NATO Background Information

To view an animation of the growth of NATO from 1949 to 2008 click here.

August 30, 2008

NATO was founded at the initiative of the United States in 1949. It was preceded by the collapse of the World War 2 alliance which had defeated the Axis powers, a collapse which had been predicted by the leadership of the Third Reich. Their prediction was based on what they believed to be the fundamental antagonism between capitalism and communism. Their last hope, as the Red Army drove the Wehrmacht back from Stalingrad, was that this fundamental clash of interests would surface when the Red Army crossed into German territory. It did not.

The inevitable was postponed until Germany's surrender in May, 1945. At that historical instant, the US returned to its pre-war "anti-Bolshevism," which it relabeled "anti-Communism" to mitigate its embarrassing similarity to this cornerstone of Hitler's foreign policy. This reversal, disparaged even among persons with a very limited sense of morality such as thieves, is called the "double cross."

After a suitable interval, in this case four years, giving the US propaganda apparatus enough time to convert the "double cross" into a moral crusade for "democracy" and enough time to obscure the fact that the US had taken up the mantle of the Third Reich's anti-Bolshevik crusade, NATO was created. The founding states are indicated by single asterisks next to their names in Category A in the table below.

You will notice that Germany, at that time West Germany, was not among the founding states. The simple reason that West Germany was not among the founding states is that the propaganda campaign which rationalized the formation of NATO was built on the premise that it was an alliance to coordinate the defense of its members against Germany. Given the state of Germany in 1949, divided into East and West Germany, its industrial base destroyed, its army disbanded, its population demoralized, and its policies dictated from abroad, the fact that this campaign succeeded is a measure of the fear and hatred of Germany which existed at the time.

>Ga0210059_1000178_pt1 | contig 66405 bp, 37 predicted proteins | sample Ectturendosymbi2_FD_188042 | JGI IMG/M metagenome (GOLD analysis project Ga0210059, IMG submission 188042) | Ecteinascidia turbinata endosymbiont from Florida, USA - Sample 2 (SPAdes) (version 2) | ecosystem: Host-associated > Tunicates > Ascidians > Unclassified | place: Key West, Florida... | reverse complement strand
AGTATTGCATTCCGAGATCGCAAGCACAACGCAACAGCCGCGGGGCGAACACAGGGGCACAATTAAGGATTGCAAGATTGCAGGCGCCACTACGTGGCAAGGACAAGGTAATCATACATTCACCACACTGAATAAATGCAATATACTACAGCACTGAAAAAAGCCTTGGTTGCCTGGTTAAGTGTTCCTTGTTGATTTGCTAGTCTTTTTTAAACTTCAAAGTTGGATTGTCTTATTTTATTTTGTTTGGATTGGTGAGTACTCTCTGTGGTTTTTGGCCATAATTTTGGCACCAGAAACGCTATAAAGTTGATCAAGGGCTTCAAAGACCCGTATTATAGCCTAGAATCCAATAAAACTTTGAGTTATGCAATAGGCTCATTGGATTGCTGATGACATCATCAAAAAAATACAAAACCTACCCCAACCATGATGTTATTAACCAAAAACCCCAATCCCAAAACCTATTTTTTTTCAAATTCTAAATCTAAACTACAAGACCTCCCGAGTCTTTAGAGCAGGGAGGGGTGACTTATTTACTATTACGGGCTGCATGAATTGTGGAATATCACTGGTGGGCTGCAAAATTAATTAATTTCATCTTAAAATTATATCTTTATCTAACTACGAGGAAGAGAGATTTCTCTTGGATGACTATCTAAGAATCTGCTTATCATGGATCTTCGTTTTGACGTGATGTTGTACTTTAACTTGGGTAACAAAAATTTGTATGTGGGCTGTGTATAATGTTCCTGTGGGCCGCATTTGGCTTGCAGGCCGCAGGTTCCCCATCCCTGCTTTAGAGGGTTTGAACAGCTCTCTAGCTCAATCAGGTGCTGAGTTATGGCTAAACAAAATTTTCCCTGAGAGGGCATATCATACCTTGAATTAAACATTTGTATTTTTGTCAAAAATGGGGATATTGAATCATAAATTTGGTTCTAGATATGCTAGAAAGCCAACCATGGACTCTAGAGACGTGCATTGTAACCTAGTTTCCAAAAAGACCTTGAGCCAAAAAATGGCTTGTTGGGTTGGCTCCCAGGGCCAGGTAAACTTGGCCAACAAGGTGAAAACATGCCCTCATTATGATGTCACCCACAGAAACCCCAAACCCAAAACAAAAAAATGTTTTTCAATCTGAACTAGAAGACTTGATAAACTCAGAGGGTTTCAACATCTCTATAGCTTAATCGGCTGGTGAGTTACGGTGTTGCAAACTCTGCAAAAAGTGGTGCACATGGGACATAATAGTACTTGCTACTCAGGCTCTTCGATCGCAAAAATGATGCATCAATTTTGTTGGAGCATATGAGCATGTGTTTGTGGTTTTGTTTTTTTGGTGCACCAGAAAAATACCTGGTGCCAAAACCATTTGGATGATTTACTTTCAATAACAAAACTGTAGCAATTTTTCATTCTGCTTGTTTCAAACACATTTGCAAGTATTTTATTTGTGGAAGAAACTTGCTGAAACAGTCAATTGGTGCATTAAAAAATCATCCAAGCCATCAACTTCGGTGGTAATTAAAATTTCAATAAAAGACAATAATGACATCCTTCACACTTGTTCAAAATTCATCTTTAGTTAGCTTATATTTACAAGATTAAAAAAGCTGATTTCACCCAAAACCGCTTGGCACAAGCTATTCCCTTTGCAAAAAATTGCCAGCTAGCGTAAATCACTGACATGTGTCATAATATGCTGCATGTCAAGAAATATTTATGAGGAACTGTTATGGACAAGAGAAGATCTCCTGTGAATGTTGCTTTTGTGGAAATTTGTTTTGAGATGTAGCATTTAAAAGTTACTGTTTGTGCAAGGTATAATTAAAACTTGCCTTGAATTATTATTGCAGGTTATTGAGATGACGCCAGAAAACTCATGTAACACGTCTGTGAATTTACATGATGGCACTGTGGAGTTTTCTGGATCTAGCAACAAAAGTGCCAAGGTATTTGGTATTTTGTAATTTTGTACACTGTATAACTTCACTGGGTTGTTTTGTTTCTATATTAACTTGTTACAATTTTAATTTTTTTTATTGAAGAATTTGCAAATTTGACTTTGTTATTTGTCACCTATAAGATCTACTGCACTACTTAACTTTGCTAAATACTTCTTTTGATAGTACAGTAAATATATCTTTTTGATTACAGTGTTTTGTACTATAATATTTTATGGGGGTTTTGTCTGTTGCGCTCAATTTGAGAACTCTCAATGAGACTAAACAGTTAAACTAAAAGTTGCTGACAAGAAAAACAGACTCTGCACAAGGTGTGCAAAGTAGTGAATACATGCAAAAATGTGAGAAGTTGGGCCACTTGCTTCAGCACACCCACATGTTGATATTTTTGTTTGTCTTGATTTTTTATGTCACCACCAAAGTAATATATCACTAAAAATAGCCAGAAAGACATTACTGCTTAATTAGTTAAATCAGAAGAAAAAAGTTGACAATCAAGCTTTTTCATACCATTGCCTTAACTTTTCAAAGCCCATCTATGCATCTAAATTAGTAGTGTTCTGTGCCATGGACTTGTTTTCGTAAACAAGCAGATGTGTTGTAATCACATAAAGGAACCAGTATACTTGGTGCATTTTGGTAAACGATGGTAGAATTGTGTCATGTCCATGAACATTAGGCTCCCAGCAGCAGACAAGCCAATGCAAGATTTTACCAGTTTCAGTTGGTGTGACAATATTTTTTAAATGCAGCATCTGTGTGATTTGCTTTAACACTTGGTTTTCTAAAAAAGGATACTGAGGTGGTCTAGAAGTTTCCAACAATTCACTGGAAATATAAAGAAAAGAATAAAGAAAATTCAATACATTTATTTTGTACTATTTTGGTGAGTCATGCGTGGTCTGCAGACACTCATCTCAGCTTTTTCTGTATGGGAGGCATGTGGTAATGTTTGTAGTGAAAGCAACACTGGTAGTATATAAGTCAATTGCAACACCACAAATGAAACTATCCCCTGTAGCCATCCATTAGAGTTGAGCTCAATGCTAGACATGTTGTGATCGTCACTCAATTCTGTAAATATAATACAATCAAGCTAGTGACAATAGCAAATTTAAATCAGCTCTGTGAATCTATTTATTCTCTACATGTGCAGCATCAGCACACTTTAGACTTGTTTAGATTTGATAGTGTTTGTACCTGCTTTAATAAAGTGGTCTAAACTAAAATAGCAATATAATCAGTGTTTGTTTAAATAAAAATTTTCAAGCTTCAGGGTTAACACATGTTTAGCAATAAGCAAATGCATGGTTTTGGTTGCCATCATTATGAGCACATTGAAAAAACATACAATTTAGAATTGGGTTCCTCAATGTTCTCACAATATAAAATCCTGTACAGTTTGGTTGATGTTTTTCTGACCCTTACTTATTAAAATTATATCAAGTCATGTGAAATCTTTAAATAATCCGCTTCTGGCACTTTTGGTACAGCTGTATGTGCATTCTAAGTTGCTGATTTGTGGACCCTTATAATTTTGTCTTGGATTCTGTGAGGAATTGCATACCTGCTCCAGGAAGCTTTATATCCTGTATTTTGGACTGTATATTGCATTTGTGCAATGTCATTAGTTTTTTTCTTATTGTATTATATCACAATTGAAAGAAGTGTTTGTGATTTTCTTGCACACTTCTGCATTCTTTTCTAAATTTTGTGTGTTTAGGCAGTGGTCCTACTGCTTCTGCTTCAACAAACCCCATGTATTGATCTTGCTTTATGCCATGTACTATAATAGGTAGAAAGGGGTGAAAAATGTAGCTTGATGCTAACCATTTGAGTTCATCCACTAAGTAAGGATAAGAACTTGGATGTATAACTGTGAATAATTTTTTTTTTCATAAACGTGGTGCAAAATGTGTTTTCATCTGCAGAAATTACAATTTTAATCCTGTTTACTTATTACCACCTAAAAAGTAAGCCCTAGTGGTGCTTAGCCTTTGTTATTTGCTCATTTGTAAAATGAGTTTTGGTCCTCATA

The founding of NATO was thus based on an irrational fear of a non-existent enemy. The fact that it was an alliance against the Soviet Union, the nation which had borne the greatest burden in defeating Nazi Germany, could not yet be acknowledged. At least not in Europe. Hence the fictitious specter of a resurgent Third Reich. The possibility that NATO might be an instrument to assist in the achievement of Anglo-American global hegemony was unthinkable.

Six years later, the Soviet Union had been sufficiently demonized and the fear of a resurgent Third Reich sufficiently de-emphasized, that West Germany, the former target of the alliance, could be admitted to it. The new target of the alliance was the Soviet Union. The new rationalization, based on the discovery of the potency of the democracy theme, was that now the alliance existed to defend the "Atlantic democracies" from the rediscovered "Communist dictatorship" embodied in the Soviet Union. By now the possibility that NATO might be an instrument of Anglo-American hegemonic striving was actually thinkable, and not only by communists. France, under Charles de Gaulle, actually substantially reduced its commitment to the alliance on the grounds that it was an instrument of US foreign policy. In response, NATO's headquarters were moved to Brussels and the alliance soldiered on, presumably lubricated by US foreign aid.